A number of years ago, I read an article by the inestimably marvellous Robert Llewellyn about repairing a video camera. You can read that article here: https://www.theguardian.com/lifeandstyle/2010/jan/18/fix-a-video-camera.
In the article, Robert Llewellyn sets aside his trepidation and decides to have a go at repairing a broken camera with no prior expertise. Developing this sort of attitude is probably the biggest obstacle that most people face when they want to start repairing technology or inventing things. Lots of people are unwilling to try their hand at fixing something because they think that a repair is going to be hopelessly complicated, and that something might go horribly wrong. It’s natural to feel afraid when you are venturing into the unknown, but as Robert himself says, “the camera was stuffed anyway”.
In Shedlandia, the metaphorical camera is always stuffed. Once you get that flash of realisation – that you can’t break something that is already broken – then you are longer afraid to experiment. You will try to glue bits back on, and see what happens when you plug things in. Sometimes you will plug things in and they will explode, and other times they will start working properly. It’s always a gamble, but in most cases it’s a risk worth taking.
Hearing the man in the rubber mask talk about the “alien technology” of the camera made me smile. Even experienced engineers look at a circuit sometimes and don’t have a clue know what it does. Engineers are not superhuman creatures with infinitely large brains. They often rely on the web, manufacturers handbooks and the experience of other engineers when they need to find something out. It is true that reading technical books will provide a deeper understanding of the principles involved, but the reality of repair work is a combination of experience and trial and error.
It all starts with a bag full of marbles. Every time you have to make your own tool to do an awkward job, you throw one of the marbles away. When you’ve got a workshop full of tools, and you’ve lost all of your marbles, then you’re a blacksmith.
Engineers are faced with “alien technology” almost daily, and deal with it using a 3-step diagnostic routine:
- Is it connected to the bit that is broken?
- Does it smell, look burned, or has it exploded?
- No? It’s probably not important then….. Try something else.
Obviously, this diagnostic routine is only half serious. The real point is that engineers start looking for the big things first, ignoring anything that isn’t directly related to the broken device.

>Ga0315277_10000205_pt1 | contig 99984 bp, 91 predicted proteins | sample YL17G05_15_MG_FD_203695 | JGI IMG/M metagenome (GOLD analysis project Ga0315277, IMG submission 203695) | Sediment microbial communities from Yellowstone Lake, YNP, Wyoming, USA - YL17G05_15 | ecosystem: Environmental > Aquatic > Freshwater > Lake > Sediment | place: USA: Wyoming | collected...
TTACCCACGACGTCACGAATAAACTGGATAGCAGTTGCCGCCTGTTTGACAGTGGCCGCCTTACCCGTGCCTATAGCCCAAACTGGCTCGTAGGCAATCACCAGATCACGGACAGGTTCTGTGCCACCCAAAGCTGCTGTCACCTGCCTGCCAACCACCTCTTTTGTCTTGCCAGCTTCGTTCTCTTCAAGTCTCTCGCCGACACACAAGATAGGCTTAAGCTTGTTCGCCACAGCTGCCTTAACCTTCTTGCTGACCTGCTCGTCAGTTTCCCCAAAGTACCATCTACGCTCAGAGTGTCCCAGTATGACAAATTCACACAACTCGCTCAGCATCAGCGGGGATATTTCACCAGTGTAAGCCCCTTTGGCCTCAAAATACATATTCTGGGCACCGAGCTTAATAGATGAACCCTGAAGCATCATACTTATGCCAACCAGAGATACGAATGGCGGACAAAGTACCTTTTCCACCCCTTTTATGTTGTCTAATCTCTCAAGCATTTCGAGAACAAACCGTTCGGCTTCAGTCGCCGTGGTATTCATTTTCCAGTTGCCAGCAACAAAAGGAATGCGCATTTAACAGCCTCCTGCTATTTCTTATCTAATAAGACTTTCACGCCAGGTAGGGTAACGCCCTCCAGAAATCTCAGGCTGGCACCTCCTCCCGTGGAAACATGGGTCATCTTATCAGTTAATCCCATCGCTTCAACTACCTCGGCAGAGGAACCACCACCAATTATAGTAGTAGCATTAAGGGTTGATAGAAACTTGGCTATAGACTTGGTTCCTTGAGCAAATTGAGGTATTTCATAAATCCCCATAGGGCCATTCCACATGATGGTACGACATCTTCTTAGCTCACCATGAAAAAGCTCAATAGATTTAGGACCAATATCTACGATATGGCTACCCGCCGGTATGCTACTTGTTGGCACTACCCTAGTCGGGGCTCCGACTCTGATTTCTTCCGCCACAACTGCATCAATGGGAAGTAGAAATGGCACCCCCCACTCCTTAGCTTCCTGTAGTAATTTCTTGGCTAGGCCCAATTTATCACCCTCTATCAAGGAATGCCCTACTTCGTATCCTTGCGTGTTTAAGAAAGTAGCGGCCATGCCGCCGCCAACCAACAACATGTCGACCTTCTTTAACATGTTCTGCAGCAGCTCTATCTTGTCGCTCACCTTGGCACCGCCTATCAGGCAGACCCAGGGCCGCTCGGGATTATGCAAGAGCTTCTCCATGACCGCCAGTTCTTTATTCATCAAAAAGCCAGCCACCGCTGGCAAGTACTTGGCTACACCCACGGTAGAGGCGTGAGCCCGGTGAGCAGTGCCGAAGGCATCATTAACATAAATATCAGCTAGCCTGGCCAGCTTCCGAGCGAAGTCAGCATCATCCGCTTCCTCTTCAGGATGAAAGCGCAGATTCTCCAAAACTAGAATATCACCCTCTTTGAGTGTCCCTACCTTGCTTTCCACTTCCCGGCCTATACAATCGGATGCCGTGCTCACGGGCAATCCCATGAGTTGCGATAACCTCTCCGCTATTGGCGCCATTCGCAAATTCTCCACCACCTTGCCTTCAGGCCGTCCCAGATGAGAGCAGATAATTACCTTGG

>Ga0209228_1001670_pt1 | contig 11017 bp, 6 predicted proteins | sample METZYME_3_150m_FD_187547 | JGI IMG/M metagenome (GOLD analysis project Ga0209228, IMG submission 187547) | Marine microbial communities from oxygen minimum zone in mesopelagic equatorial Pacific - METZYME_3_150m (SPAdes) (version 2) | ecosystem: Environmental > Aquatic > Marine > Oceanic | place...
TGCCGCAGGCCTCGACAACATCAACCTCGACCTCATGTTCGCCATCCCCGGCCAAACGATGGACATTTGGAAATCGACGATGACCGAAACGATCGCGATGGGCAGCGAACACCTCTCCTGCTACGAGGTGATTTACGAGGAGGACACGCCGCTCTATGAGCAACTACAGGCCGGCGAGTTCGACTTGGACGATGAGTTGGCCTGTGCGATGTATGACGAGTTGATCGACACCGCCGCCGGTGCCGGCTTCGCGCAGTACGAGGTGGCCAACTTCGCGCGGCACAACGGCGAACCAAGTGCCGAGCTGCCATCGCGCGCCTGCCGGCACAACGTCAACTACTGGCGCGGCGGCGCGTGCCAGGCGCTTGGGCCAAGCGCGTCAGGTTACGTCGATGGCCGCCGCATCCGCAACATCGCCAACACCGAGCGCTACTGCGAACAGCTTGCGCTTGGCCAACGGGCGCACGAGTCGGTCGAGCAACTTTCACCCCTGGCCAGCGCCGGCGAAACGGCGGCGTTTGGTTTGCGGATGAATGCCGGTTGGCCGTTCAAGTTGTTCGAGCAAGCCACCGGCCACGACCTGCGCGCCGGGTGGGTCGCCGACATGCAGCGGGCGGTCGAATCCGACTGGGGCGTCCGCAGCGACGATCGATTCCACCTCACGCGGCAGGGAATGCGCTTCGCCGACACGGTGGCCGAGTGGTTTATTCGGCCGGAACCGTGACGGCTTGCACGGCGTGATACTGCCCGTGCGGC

In about 80% of cases, a decent pair of eyes, a multimeter, and a soldering iron are all an engineer will need to fix something – but it does help to have some funky diagnostic tools to help out when looking for faults. Oscilloscopes and multi-meters can be useful for testing individual components and signals, and a decent selection of tools will give you a distinct advantage with more complicated repairs.
There is an old story about a blacksmith, who was asked “how do you learn to become a blacksmith?” He said “It all starts with a bag full of marbles. Everytime you have to make your own tool to do an awkward job, you throw one of the marbles away. When you’ve got a workshop full of tools, and you’ve lost all of your marbles, then you’re a blacksmith.”
A silly story, but it makes the point that you don’t start out with a well-stocked tool chest. You make or buy the tools you need to do the job at hand, and they’re there when you need them. When you have collected enough tools to do pretty much any job, then you’re an engineer.
There are some really good tips for repairing things in the article, too. Not everyone has a dedicated workshop, and a clean tea tray and gaffer tape strips are very useful for keeping your project all in one place. There is nothing better than gaffer tape for making sure that no tiny screws, springs and other technological ooajmabobs go flying off the table and land under the fridge.
There are other little tips that engineers use, like using a tiny bit of bluetac on the end of a screwdriver to stop non-magnetic screws falling off at an incovenient moment. An empty tuna tin with a magnet underneath is great for stopping screws falling out. A tuna tin with a metal scouring pad inside it is ideal for cleaning the tip of a soldering iron.
I remember reading the article, and thinking that it really captured the hidden benefits of repairing things. It’s not just about saving money, it’s about the feeling of satisfaction you get when you repair something yourself. Sometimes it’s about resurrecting something of sentimental value and being able to say that you tried, even if you didn’t succeed. It doesn’t really matter if you fail, because the metaphorical camera was stuffed anyway.